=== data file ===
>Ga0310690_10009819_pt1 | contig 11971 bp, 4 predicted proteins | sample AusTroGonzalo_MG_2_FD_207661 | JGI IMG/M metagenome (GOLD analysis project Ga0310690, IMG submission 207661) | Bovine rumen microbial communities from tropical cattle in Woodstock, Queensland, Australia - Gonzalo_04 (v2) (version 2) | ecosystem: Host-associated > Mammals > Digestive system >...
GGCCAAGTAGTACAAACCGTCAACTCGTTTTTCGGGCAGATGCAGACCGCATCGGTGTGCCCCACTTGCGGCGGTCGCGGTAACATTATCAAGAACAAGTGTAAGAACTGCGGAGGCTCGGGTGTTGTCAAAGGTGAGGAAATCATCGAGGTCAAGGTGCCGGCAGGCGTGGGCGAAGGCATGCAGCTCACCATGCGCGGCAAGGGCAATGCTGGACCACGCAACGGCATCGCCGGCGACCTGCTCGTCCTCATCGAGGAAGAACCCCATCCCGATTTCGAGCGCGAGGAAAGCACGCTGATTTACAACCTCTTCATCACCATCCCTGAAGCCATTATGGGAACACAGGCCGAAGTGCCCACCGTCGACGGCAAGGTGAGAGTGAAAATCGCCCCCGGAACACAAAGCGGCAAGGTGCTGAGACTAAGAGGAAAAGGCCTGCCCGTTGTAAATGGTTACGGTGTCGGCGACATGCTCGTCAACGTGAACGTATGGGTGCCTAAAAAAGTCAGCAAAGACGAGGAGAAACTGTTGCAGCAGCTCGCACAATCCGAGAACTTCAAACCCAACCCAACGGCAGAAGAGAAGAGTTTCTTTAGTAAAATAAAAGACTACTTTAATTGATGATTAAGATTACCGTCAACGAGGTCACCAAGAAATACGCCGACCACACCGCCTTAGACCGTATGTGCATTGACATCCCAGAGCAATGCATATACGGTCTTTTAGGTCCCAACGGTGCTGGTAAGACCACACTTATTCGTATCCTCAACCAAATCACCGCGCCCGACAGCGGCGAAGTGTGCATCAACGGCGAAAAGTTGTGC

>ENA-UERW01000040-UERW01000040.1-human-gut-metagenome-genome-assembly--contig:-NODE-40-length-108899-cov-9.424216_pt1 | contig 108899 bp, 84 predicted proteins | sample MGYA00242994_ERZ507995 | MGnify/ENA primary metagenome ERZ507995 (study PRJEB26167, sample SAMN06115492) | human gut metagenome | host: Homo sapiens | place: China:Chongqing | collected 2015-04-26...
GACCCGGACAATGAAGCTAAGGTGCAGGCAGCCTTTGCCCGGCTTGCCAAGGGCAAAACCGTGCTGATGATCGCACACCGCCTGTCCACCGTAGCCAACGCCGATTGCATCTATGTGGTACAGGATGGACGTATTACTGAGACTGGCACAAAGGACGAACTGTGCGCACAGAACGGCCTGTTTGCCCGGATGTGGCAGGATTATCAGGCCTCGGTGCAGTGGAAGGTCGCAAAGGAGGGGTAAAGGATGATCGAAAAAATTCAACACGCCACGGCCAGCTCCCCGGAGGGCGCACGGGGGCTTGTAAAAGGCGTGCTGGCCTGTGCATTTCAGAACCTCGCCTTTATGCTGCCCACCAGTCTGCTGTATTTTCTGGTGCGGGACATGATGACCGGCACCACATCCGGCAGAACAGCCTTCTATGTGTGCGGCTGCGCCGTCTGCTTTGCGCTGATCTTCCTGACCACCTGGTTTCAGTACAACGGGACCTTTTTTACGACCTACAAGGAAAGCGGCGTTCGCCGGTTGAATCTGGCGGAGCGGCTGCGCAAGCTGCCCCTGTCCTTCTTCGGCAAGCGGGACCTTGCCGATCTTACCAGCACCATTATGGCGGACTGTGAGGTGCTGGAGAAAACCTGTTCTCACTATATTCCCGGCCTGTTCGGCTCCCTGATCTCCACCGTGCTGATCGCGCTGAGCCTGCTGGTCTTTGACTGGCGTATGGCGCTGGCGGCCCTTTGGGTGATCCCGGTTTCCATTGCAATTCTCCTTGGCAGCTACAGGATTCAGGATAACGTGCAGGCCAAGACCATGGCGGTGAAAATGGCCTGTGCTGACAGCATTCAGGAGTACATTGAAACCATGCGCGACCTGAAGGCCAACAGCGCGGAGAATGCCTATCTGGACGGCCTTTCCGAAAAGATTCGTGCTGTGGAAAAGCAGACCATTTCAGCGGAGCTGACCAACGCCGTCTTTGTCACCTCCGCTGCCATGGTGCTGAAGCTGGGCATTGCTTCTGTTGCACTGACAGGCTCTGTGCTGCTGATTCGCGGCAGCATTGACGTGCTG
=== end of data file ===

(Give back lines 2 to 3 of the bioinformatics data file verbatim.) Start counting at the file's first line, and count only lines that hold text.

GGCCAAGTAGTACAAACCGTCAACTCGTTTTTCGGGCAGATGCAGACCGCATCGGTGTGCCCCACTTGCGGCGGTCGCGGTAACATTATCAAGAACAAGTGTAAGAACTGCGGAGGCTCGGGTGTTGTCAAAGGTGAGGAAATCATCGAGGTCAAGGTGCCGGCAGGCGTGGGCGAAGGCATGCAGCTCACCATGCGCGGCAAGGGCAATGCTGGACCACGCAACGGCATCGCCGGCGACCTGCTCGTCCTCATCGAGGAAGAACCCCATCCCGATTTCGAGCGCGAGGAAAGCACGCTGATTTACAACCTCTTCATCACCATCCCTGAAGCCATTATGGGAACACAGGCCGAAGTGCCCACCGTCGACGGCAAGGTGAGAGTGAAAATCGCCCCCGGAACACAAAGCGGCAAGGTGCTGAGACTAAGAGGAAAAGGCCTGCCCGTTGTAAATGGTTACGGTGTCGGCGACATGCTCGTCAACGTGAACGTATGGGTGCCTAAAAAAGTCAGCAAAGACGAGGAGAAACTGTTGCAGCAGCTCGCACAATCCGAGAACTTCAAACCCAACCCAACGGCAGAAGAGAAGAGTTTCTTTAGTAAAATAAAAGACTACTTTAATTGATGATTAAGATTACCGTCAACGAGGTCACCAAGAAATACGCCGACCACACCGCCTTAGACCGTATGTGCATTGACATCCCAGAGCAATGCATATACGGTCTTTTAGGTCCCAACGGTGCTGGTAAGACCACACTTATTCGTATCCTCAACCAAATCACCGCGCCCGACAGCGGCGAAGTGTGCATCAACGGCGAAAAGTTGTGC

>ENA-UERW01000040-UERW01000040.1-human-gut-metagenome-genome-assembly--contig:-NODE-40-length-108899-cov-9.424216_pt1 | contig 108899 bp, 84 predicted proteins | sample MGYA00242994_ERZ507995 | MGnify/ENA primary metagenome ERZ507995 (study PRJEB26167, sample SAMN06115492) | human gut metagenome | host: Homo sapiens | place: China:Chongqing | collected 2015-04-26...